vacant lot or anyone touches any bureaucrat-designated “wetland”
in any way, the EPA or Corps may order the owners to cease activity,
restore original conditions and abandon any use of the property.
If the owners do not comply, they could be fined up to $75,000 per
day—$37,500 for violating the rule and another $37,500 for violating
the agency’s order. The property owner is blocked from going to
court until sued by the agency, which could dawdle until fines have
skyrocketed into the millions.
That’s no exaggeration.
It’s from Supreme Court Justice Samuel Alito’s concurring decision
in the 2012 case of Michael and Chantell Sackett, an Idaho couple who
placed fill material on their property to build their dream home and
suffered exactly the outrageous treatment the justice described.
After failing in lower courts, the Sacketts finally won a Supreme
Court ruling that they had the right to sue the EPA for exceeding the
reach of the Clean Water Act. At least three other Supreme Court
rulings have rejected parts of the administration’s interpretation
of the Clean Water Act.
The Supreme Court trumps the president of the United States, and in
this instance shares the concerns of the “Senate 25.” But none of
the high court’s decisions answer the exact question: What is the
reach of the Clean Water Act?
Therein lies the crux of the WOTUS menace: The reach of the Clean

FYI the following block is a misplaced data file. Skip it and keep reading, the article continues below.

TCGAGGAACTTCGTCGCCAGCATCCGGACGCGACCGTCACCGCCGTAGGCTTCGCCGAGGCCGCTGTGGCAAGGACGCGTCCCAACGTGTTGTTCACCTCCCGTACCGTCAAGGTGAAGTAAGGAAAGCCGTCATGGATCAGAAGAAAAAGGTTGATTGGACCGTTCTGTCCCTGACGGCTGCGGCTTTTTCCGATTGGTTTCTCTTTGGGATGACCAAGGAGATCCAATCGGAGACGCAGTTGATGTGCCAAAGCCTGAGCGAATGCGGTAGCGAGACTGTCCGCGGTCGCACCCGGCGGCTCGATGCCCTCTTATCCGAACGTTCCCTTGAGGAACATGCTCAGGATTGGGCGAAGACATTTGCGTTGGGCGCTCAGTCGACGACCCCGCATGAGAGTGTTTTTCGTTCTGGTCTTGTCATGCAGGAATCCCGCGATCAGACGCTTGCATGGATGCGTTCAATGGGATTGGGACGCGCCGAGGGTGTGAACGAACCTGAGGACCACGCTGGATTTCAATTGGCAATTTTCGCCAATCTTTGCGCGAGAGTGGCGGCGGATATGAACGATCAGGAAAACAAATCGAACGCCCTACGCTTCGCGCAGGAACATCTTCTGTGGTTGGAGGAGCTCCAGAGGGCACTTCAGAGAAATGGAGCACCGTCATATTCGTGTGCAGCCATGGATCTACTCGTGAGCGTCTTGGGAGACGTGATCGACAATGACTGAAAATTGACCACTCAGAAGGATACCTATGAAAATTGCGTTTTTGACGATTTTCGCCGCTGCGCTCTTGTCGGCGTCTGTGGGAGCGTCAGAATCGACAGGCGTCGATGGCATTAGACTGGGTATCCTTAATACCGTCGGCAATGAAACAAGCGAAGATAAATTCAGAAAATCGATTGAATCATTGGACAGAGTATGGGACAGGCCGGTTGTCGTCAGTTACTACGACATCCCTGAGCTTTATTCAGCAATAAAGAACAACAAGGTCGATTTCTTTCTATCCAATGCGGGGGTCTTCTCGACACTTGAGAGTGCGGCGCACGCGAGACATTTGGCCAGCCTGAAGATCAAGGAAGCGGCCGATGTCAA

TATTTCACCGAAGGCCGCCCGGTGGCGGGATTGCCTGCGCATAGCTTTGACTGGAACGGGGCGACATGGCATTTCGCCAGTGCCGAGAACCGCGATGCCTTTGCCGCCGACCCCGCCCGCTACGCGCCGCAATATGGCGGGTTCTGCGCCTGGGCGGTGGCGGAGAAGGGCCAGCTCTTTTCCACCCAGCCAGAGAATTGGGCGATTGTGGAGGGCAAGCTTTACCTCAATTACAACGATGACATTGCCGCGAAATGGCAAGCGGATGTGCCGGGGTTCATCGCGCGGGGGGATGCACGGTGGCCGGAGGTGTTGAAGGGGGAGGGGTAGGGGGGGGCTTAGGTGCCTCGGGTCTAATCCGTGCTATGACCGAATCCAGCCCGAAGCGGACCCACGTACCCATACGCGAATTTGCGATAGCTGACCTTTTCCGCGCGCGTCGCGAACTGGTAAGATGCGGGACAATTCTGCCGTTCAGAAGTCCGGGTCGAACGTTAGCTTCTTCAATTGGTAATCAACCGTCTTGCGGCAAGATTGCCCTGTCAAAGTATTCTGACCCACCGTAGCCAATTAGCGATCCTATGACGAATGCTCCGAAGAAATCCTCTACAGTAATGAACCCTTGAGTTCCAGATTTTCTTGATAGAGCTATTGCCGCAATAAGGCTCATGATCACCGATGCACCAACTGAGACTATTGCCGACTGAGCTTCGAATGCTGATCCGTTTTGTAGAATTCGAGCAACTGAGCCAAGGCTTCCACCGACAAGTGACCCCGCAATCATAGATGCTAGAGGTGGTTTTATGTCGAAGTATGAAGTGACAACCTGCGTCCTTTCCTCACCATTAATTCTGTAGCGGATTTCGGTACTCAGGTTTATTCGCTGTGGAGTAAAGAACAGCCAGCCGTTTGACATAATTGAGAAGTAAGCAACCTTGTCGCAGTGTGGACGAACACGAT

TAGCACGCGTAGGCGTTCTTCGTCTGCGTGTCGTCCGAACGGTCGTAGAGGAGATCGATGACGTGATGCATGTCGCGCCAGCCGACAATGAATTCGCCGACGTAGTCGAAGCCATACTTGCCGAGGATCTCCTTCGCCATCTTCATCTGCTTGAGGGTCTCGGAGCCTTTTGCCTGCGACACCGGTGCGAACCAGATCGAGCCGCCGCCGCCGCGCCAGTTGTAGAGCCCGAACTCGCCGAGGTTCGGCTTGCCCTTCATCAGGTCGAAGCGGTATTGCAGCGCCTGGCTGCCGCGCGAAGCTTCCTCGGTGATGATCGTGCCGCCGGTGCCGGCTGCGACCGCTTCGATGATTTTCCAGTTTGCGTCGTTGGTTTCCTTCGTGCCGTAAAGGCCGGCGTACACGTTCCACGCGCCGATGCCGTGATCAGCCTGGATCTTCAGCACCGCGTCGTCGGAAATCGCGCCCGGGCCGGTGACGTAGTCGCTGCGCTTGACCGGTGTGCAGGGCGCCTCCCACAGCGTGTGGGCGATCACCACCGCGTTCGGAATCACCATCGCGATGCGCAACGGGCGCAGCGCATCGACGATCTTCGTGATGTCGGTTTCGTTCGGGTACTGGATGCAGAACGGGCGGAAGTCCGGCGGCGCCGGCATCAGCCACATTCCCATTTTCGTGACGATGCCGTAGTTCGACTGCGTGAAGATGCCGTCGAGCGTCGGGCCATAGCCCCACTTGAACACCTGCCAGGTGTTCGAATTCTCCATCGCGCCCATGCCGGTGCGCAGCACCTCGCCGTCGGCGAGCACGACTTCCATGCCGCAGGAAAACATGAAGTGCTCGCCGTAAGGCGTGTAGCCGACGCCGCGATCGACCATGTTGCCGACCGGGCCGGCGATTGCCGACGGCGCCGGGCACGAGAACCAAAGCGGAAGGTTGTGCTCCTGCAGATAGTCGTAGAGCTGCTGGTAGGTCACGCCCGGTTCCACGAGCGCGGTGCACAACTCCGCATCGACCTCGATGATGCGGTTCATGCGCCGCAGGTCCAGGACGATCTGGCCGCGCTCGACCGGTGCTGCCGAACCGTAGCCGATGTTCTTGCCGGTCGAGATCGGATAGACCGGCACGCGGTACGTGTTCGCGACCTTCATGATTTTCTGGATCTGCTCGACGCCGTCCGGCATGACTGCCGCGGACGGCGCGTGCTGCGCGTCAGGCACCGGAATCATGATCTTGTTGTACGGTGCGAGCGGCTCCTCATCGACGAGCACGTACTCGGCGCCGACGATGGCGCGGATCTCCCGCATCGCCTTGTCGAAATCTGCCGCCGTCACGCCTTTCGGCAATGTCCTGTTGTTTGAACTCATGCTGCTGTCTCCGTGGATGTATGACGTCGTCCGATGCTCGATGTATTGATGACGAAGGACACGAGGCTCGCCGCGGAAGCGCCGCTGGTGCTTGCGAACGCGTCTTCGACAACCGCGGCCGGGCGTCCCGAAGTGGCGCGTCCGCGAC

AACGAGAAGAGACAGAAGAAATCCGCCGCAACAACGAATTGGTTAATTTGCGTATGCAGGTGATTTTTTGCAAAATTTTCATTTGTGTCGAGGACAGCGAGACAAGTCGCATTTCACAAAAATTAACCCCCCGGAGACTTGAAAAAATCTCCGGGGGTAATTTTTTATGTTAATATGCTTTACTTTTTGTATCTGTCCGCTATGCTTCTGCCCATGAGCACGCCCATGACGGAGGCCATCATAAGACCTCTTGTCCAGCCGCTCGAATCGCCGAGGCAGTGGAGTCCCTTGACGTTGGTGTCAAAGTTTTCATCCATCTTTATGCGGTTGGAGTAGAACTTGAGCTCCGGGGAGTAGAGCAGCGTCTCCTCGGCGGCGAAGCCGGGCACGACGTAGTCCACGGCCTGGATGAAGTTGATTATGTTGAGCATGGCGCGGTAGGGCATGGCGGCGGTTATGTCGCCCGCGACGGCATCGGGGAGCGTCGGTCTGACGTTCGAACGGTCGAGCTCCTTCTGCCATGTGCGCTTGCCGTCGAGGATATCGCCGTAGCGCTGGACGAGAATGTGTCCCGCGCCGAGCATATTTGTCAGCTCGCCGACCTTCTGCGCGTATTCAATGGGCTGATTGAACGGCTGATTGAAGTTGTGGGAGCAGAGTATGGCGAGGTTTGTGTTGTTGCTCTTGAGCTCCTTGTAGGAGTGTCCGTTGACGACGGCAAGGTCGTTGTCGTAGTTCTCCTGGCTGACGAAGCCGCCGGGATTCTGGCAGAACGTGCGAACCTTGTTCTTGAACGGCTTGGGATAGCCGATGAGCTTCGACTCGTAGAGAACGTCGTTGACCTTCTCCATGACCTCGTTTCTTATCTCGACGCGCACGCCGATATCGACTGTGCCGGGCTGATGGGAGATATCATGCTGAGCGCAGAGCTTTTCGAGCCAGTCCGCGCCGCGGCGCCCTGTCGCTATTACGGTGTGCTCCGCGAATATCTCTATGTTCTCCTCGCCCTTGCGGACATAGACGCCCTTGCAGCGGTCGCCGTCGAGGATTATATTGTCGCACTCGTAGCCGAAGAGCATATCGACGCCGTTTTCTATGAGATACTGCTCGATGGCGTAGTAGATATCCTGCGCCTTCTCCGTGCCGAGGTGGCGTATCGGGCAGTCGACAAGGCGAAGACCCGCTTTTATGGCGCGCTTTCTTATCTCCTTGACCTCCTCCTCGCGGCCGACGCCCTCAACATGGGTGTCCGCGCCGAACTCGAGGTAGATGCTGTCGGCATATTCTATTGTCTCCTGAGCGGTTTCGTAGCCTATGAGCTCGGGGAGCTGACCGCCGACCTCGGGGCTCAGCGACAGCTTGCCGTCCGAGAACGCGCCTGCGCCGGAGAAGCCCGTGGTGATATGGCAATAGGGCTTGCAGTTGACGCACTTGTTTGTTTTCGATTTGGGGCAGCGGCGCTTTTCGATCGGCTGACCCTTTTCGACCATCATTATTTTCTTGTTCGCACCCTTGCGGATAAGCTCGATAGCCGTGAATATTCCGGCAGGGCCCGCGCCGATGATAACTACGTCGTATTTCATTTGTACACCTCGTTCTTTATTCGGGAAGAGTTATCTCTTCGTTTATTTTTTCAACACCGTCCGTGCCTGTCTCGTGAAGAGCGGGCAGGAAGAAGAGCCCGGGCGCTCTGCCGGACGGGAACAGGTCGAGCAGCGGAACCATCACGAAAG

Water Act is notoriously unclear, and EPA and the Corps have kept it
The Farm Bureau is particularly concerned by EPA’s refusal to answer
direct questions such as, “Name three things that get wet, like
roadside drainages, irrigation ditches, and livestock watering ponds,
that would not be regulated by WOTUS.” Dead silence. And a permit to
do anything in a designated “wetland” can cost upwards of
The National Federation of Independent Businesses asserted in its
official comments to the EPA, “The CWA is unconstitutionally vague
because the regulated community cannot readily determine whether a
given property is, or is not, a jurisdictional wetland.” The
uncertainty helps the Obama shield campaign.
Two weeks before the Senate 25 called out the EPA, the attorneys
general of 11 states and the governors of six states sent a similar
letter to the EPA and the Corps.
“This rule should be withdrawn and replaced with a common-sense
alternative that respects states’ primary responsibility over lands
and waters within their borders while also giving land owners clear
guidance,” the letter stated.
Scott Pruitt, Oklahoma’s attorney general and a leader in drafting
the states’ letter, told The Daily Signal, “The proposed
‘WOTUS’ rule unlawfully and unconstitutionally asserts federal
control over local water and land by needlessly replacing state and
local land-use management with top-down, federal control.”
“Unlawful” and “unconstitutional” are not words attorneys
general use lightly. When asked to size up the overall issue, Pruitt
said, “The WOTUS rule appears to be another attempt by federal
agencies to implement an agenda through regulations to affect land-use
decisions that should be left to the states and private property
In September, the House passed bipartisan legislation, H.R. 5078, that
prohibits the EPA and Corps from finalizing the WOTUS rule. A
companion bill is stalled in the Senate.
With the coal industry overpowered, Obama’s rogue administration
looks to have declared war on the rest of us.
Ron Arnold <email@example.com>
via Chuck Cushman
American Land Rights Association